Wednesday, April 16, 2008


After taking my luggage to my sister’s dorm, we snuck onto the Muni (shhh…) and headed to the West Portal area for dinner at an Indian restaurant. Here was my sister, who once lived for hamburgers, pizza, and plain udon, suggesting that we eat Indian food. I was delighted by her suggestions and jumped at the opportunity to see my sister eating “different” food. I was excited about my sister’s newly expanded palate, and the “exotic-ness” of this first meal proved to be a great indication for our meals to come.

Roti, was an Indian Bistro with modern décor and mesmerizing photographs of India and its people. Aside from the photographs, the ambience resembled a modern bistro rather than a typical Indian restaurant. The service was not the greatest, as there were only about four other parties dining, and more than enough staff to serve us. It seemed as though nobody wanted to take full responsibility for our table, as people completed their job only half-way (i.e., the hostess sat us, but did not provide us with menus). When we made a request (i.e. to see a dessert menu), the request was not immediately fulfilled, nor did the person pass the message on to the appropriate person. Despite this minor detail (we weren’t in any hurry), my sister and I had a memorable experience at Roti.

The meal started off with papadum (a lentil wafer) and two sauces, a spicy mint chutney, and a sweet and tangy tamarind chutney. The papadum was a paper-thin crispy cracker with flecks of fennel seeds and hints of curry powder and turmeric. It was a nice way to start off the meal, and unlike bread and butter, it didn’t fill me up so I had plenty of room left for my dinner. My sister ordered a mango lassi smoothie and I had a house-made cup of chai.

The chai was delightfully spicy with a hint of sweetness. It was delicious on its own without the need for additional sugar.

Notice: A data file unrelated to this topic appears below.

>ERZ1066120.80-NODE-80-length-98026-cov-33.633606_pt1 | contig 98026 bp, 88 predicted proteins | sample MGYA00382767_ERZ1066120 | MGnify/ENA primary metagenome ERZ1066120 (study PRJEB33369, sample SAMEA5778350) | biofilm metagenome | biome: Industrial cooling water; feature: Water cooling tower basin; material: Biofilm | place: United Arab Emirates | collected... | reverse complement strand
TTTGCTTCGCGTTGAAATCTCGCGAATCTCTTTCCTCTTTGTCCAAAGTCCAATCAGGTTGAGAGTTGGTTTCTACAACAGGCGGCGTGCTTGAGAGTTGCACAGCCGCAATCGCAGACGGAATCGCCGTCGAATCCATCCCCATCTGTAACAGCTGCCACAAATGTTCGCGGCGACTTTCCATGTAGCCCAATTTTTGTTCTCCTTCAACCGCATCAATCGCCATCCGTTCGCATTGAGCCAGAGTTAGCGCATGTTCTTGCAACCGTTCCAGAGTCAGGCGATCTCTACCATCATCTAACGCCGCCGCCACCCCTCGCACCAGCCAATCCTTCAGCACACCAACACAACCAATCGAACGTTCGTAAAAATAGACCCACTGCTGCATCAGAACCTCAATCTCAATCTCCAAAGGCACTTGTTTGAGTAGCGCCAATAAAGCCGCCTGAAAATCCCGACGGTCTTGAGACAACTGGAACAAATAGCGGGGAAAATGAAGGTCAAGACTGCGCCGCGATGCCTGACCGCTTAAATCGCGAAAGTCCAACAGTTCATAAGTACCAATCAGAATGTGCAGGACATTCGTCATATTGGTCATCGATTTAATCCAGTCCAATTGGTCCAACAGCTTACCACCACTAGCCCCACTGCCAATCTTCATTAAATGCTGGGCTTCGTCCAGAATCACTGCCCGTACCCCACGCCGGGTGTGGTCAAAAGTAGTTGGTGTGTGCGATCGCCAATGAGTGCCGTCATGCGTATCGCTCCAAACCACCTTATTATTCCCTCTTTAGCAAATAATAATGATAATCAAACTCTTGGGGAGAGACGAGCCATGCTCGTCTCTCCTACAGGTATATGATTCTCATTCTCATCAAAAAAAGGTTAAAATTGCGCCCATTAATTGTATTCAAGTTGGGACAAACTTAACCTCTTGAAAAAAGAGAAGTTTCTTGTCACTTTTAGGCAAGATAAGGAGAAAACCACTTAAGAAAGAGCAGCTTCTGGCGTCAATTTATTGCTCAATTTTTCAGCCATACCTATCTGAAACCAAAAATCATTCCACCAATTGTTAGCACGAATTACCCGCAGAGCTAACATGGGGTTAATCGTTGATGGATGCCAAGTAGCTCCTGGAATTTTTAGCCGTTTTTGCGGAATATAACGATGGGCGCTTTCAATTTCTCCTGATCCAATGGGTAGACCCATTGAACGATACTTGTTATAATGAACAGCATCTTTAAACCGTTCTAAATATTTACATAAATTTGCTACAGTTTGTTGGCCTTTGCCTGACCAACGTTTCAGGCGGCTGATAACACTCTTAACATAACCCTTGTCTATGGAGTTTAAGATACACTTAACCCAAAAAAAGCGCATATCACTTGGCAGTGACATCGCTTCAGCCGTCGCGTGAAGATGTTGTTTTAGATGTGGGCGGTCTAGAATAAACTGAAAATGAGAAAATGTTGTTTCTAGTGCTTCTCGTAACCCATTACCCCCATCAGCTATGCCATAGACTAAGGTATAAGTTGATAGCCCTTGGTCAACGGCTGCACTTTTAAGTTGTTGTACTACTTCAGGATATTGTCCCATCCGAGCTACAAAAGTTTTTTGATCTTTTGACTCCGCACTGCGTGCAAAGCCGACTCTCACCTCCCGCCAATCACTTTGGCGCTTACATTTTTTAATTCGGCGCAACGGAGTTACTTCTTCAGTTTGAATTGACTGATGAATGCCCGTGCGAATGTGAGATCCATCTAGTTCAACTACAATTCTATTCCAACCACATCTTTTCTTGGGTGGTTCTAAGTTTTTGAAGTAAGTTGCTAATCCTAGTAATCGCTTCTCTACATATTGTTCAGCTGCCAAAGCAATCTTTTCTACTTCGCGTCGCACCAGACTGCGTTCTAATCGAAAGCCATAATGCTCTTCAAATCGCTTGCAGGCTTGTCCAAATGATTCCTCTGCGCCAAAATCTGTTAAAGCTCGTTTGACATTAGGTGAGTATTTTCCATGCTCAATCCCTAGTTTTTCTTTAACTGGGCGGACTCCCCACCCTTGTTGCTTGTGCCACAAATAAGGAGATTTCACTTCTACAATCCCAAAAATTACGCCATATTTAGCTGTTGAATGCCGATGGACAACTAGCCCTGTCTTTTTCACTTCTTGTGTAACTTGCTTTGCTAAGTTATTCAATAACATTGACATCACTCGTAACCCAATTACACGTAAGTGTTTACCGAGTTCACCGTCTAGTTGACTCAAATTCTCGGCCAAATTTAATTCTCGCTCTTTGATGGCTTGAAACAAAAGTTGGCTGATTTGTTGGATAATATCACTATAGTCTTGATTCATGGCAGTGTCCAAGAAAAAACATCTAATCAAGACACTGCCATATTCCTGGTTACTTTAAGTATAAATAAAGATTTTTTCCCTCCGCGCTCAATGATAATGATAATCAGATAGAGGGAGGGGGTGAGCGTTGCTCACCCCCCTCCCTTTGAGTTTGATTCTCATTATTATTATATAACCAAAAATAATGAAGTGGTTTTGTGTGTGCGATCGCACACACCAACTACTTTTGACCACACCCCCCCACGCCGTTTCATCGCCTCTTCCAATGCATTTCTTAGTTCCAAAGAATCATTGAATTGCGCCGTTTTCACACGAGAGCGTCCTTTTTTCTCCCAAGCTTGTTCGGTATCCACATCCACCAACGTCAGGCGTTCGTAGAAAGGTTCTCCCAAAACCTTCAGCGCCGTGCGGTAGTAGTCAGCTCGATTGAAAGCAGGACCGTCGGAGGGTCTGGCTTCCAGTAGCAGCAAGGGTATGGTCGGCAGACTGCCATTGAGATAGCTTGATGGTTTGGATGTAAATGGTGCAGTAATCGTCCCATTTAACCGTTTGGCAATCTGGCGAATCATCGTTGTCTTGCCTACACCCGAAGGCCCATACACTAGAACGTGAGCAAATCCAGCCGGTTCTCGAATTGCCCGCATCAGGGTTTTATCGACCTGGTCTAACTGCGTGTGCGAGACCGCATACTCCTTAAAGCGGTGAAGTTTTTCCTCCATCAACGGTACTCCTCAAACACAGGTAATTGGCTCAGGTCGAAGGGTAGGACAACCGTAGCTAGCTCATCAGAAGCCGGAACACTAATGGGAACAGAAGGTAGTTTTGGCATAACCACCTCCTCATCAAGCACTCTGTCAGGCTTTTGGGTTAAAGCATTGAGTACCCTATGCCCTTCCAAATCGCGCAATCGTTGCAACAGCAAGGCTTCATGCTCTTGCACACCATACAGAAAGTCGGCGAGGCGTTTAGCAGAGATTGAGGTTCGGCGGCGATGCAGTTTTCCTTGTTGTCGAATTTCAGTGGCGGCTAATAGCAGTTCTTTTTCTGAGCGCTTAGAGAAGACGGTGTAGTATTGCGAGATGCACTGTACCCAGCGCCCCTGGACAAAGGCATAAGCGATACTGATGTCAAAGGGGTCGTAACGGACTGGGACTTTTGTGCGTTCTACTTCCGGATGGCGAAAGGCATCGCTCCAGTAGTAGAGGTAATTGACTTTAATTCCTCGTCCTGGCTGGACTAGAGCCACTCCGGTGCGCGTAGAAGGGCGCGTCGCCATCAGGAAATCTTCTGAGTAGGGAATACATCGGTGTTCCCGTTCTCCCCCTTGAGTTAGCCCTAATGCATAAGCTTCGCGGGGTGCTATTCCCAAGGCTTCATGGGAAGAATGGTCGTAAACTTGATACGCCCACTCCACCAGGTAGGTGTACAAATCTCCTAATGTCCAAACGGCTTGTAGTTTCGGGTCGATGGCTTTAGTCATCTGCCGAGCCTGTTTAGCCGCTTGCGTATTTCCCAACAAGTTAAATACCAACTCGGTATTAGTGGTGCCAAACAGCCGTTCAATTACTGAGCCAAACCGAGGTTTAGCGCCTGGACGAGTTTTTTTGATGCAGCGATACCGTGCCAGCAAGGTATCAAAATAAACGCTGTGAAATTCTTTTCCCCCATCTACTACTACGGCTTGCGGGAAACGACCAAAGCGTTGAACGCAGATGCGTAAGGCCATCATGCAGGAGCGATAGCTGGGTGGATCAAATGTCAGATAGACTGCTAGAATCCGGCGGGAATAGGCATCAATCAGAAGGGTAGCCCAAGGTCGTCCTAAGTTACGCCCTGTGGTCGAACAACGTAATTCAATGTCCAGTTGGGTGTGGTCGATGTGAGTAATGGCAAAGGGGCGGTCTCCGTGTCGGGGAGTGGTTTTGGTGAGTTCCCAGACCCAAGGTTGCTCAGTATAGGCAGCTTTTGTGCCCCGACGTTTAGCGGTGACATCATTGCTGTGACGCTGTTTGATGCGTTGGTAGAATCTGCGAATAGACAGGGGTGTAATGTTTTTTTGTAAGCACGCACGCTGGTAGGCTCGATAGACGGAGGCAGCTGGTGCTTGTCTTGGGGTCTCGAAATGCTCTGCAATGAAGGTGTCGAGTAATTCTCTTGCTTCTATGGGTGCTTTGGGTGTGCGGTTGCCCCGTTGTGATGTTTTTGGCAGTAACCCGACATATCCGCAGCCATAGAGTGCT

We decided to order one curry dish, one rice dish, and one roti (flat bread).

The Mattar Paneer ($11) consisted of peas, homemade farmers cheese (paneer), tomatoes, spices, and a hint of coconut milk.

For roti, we chose Keema Naan ($6) which was filled with a paste made up of cherries, golden raisins, and nuts. On its own, it was a bit too sweet for dinner; but eaten together with the Mattar Paneer, it added a whole another layer of flavor and the sweetness balanced out the spiciness of the curry.

The rice was called Basmati Pulao ($3), which was Basmati rice cooked with saffron, cumin, cardamom and bay leaves. There were more exciting rice dishes that included things like seafood, fruits, lamb, or chicken, but we decided to stick with the simple one. We enjoyed our dinner choices very much! The Keema Naan also tasted great the next day at breakfast!

The dessert was the most exciting part of the meal. The Kulfi, or homemade ice cream, appeared unlike any ice cream we had ever seen. The shape reminded me of cranberry sauce out of the can on Thanksgiving and the texture reminded me of Maui’s “guri guri.” The flavors were not comparable to anything I had ever eaten. I watched as my sister took her first bite. She put the spoon into her mouth, closed her mouth, and her face displayed an expression of thought followed by delight. “Wow, that was really interesting, I like it!” As I tasted it for myself, I was pleasantly surprised by the different flavors that awakened my mouth. At first, I tasted the sweetness of the cream and pistachio. Then the flavor evolved to highlight the saffron, rose water, and cinnamon. Then finally, the flavor finished off with notes of the cardamom. I had to take another bite to make sure I had gotten all of the flavors, and then I had another one, and another one, and… you get the point.

This unique bistro was a great way to begin our time together in San Francisco. As we made our way back to the dorms on the Muni, we were left with full stomachs and newly enlightened palates!

Roti Indian Bistro
53 West Portal Avenue
San Francisco, CA 94127

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